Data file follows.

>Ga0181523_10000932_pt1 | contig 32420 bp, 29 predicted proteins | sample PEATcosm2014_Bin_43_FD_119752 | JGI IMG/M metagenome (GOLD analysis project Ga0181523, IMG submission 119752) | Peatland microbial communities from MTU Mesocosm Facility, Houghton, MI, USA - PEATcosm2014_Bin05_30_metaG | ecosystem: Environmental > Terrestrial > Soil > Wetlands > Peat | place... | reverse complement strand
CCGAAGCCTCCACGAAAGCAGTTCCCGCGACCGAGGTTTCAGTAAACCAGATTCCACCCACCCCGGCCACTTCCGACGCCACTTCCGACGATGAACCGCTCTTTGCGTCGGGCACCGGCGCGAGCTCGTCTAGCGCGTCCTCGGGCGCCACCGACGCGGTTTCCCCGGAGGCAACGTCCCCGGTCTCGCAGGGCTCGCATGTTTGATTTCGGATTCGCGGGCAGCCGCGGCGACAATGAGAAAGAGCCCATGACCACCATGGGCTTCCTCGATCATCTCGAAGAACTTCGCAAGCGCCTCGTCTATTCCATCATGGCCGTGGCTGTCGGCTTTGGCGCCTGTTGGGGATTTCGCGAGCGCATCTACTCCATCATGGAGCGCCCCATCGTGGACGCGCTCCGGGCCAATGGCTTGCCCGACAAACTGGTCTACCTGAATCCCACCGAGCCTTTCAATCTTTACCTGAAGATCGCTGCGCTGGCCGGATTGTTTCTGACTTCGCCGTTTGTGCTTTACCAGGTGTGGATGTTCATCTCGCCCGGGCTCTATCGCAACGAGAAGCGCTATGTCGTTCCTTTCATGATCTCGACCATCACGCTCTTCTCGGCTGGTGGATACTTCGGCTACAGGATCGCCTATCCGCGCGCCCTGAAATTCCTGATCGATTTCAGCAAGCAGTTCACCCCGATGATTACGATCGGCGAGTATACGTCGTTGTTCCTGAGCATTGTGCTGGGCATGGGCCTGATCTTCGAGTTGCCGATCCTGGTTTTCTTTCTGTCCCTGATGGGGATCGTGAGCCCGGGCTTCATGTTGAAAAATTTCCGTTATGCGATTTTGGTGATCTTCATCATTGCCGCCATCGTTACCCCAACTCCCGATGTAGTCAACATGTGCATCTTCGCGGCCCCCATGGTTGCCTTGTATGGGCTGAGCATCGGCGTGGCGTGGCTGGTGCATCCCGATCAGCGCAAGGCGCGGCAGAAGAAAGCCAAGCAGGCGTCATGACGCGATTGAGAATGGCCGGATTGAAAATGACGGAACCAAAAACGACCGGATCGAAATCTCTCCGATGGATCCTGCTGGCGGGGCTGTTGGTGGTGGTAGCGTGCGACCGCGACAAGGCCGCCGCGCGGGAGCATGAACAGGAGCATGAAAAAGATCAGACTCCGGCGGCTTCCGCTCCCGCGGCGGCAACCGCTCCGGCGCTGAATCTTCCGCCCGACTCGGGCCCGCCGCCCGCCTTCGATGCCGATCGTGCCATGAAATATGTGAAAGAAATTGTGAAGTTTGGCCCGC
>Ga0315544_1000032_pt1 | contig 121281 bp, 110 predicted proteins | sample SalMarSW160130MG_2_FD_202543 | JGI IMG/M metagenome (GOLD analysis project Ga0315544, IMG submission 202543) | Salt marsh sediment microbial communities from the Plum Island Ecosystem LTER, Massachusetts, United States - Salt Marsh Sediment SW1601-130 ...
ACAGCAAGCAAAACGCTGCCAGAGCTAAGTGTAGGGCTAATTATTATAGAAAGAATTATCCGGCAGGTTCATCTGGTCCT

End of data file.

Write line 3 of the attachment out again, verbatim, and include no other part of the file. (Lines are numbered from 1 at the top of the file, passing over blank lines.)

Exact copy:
>Ga0315544_1000032_pt1 | contig 121281 bp, 110 predicted proteins | sample SalMarSW160130MG_2_FD_202543 | JGI IMG/M metagenome (GOLD analysis project Ga0315544, IMG submission 202543) | Salt marsh sediment microbial communities from the Plum Island Ecosystem LTER, Massachusetts, United States - Salt Marsh Sediment SW1601-130 ...